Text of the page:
Characters: Neji, Hinata
: He realizes that he doesn't hate her.
: NejiHina
: I don't own Naruto.

The bridge only shows one sky to all and it only allows the walkers and the stragglers both to show one face. This is where they meet; this is where they come halfway, and they no longer have any names, but that's how he likes it. He who always struggles to escape his name can here discard it with obscene ease, and the taste left in his mouth is oh so sweet, instead of the habitual bitter.

This is the first moment in which he realizes that he doesn't hate her, as she smiles tremulously and holds out the soup bowl and he accepts with no comment, pretending not to notice the way a little bit of the soup has sloshed to the earth thanks to her shaking hands. He has always hated what she represents, hated her like generations of his kind have hated hers. As a result of his hatred he has pursued the paths of bitterness and cruelty and she has felt it all come down on her shoulders, like a blow from an axe.

But he doesn't hate her.

It's surprising, but there's no question as to why. He can still feel her pliant flesh under his destroying hands, her blood on his skin. He can remember red gushing from her mouth like a river and the way her heart stopped for just a moment. The sudden absence of chakra spitting in her veins was glorious, but it only lasted for a moment.

A pallid strain of thought seized him as she was carried away. What if she died? What would happen to him then? What would be done to him? What would he do without her timid gentleness to cloak him and make him seem so much stronger?

Oddly enough, with thoughts of her death came the absent realization that he would miss her smile, and her pale shadow flitting around the walls of the compound, clinging to cool, dark places with the sweet smell of soil beneath her feet. He would miss those things the way he missed all things he lost and couldn't help losing, if she was to die.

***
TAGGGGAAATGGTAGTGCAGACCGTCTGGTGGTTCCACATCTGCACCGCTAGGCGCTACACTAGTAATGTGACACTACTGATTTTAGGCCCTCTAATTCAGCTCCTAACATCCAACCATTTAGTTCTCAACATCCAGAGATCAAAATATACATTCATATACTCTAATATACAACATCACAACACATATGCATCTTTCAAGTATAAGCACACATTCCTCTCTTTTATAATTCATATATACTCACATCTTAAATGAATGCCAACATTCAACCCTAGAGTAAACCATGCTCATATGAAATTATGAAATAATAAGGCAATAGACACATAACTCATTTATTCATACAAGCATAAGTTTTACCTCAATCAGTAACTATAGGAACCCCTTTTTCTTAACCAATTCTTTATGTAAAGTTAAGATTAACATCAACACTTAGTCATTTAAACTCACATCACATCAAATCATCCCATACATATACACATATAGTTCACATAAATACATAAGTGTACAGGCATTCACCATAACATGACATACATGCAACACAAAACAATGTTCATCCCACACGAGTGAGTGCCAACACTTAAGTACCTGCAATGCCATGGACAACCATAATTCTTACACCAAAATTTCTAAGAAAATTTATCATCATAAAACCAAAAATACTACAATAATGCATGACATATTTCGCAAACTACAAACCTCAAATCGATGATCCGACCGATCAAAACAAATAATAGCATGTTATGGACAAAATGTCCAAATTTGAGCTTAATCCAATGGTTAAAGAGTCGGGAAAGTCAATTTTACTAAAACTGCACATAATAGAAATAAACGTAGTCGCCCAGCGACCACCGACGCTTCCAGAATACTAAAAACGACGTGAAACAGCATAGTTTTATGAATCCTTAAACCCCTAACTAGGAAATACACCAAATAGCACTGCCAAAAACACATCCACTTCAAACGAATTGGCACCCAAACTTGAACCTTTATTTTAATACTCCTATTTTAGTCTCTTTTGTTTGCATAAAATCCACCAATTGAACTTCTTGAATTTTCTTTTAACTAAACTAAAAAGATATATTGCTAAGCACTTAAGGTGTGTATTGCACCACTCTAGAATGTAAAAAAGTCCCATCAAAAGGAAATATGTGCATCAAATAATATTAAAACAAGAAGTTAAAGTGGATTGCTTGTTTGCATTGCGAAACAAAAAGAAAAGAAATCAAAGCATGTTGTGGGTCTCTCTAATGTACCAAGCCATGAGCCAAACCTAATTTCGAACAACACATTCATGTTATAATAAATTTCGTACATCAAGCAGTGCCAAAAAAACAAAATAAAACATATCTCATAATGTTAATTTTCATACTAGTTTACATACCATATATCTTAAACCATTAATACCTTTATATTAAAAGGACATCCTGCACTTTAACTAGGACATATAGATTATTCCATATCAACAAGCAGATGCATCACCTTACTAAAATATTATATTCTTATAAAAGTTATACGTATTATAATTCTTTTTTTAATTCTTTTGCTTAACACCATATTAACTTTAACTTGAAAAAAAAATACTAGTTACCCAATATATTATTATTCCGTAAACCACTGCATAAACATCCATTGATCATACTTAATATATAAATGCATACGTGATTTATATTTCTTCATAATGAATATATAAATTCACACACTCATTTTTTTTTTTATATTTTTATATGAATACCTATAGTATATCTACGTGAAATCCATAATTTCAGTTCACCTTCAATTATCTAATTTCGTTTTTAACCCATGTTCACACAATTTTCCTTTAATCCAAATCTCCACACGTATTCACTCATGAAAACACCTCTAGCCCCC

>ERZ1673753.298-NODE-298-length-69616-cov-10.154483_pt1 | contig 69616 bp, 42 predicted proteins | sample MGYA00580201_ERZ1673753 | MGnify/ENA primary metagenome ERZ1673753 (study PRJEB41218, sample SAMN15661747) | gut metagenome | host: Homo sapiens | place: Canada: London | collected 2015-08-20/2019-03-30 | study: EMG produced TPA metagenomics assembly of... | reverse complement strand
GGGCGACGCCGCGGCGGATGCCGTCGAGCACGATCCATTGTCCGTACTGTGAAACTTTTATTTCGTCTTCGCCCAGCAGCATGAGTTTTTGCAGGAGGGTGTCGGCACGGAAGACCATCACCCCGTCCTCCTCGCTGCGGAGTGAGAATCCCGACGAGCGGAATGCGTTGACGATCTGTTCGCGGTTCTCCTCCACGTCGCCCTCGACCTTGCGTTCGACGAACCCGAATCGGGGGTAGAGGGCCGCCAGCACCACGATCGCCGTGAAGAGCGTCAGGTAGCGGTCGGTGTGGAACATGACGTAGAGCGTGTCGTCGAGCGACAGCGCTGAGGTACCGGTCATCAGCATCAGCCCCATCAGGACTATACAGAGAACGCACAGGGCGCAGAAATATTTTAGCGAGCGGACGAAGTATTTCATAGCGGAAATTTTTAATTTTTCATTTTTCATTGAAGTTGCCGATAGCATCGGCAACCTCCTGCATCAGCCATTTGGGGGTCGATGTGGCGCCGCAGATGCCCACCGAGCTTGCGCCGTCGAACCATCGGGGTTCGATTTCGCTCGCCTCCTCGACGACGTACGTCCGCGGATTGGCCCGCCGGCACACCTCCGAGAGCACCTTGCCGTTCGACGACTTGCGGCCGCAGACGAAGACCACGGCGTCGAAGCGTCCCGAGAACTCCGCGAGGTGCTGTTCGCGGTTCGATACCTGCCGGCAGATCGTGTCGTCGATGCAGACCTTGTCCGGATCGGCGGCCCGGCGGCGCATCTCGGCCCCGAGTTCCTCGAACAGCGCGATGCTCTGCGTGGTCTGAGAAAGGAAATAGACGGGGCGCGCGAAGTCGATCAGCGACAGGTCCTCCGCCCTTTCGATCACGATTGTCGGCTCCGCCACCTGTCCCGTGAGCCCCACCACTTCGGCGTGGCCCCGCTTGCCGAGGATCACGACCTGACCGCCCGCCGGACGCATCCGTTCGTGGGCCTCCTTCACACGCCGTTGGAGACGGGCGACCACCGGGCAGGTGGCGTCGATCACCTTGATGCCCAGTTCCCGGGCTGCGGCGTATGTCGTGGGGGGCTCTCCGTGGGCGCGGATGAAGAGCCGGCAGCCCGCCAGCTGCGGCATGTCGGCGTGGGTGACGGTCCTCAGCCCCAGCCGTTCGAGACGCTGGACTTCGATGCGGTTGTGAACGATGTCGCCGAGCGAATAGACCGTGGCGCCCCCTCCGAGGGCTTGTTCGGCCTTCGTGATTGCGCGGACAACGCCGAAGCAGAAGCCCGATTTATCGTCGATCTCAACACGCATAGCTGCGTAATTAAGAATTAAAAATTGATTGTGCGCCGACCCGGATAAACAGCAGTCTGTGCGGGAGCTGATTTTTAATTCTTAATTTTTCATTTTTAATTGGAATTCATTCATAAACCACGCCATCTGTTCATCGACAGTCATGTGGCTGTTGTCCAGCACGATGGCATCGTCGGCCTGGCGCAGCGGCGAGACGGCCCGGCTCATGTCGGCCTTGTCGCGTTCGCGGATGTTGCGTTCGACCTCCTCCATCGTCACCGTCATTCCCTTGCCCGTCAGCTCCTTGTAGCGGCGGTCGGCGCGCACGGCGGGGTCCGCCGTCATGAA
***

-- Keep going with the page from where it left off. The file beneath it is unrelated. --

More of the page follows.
That thought unearthed many other thoughts and he couldn't help but peel them away. What he expected to find at the center was the core of hatred, but he did not. It wasn't there, at least not after his uncle told him tales of long ago a month later, and bowed (bowed!), head on the ground and hair spilling around him. That, he supposed, could have cooled his hate, could have extinguished the flames. But for her, there was no hint of it ever being there at all, not really.

He did not hate her. He does not hate her.

He tried to kill her but regretted it afterwards, if only because she is small and weak and because it wasn't a real fight and because she dug in so deep beneath his skin. He had never known her to be so piercing, so discerning.

Maybe that was worthy of respect. Maybe that is worthy of respect.

The soup is hot, a little scorched around the edges. The thick, wealthy flavor clings to the roof of his mouth and he drinks while she lingers in the door and watches, waits without words.

Is it good? she asks in her half-whisper and, slowly, he nods, feeling his stomach full and warm for the first time since leaving the sterile hospital. He does not rise from his bare white room, bandages still swathed stiff around his about his chest and his body still weak. He can have the seal bared to her for the first time and not feel the deepest shame and resentment because of the way she worries at her lip when she watches him drink.

There is a slice of sky caught in the web of the window that spills on him; she can only feel the sun outside on her back and the kissing brush of a dragonfly's wing on her cheek as it darts by. The sky encompasses them both.

Her feet making whispers on the creaking wood floor, she steps forward, eyes downcast, to take the bowl after he's done. This is the first time he can recall that she doesn't flinch and ready herself to flee when she's close to him.

He smells the warm aroma of soup on her and he sees her short, fine hair and the way it barely brushes the nape of her white neck.

Slowly, he touches her shoulder—a murmur of Thank you—and her eyes dart to him briefly and then floorwards. The slightest hint of a smile ghosts across her pink lips and is gone again, and she is gone from the room herself.

He lies down, watches a bird fly past the window in the slice of sky, and smiles.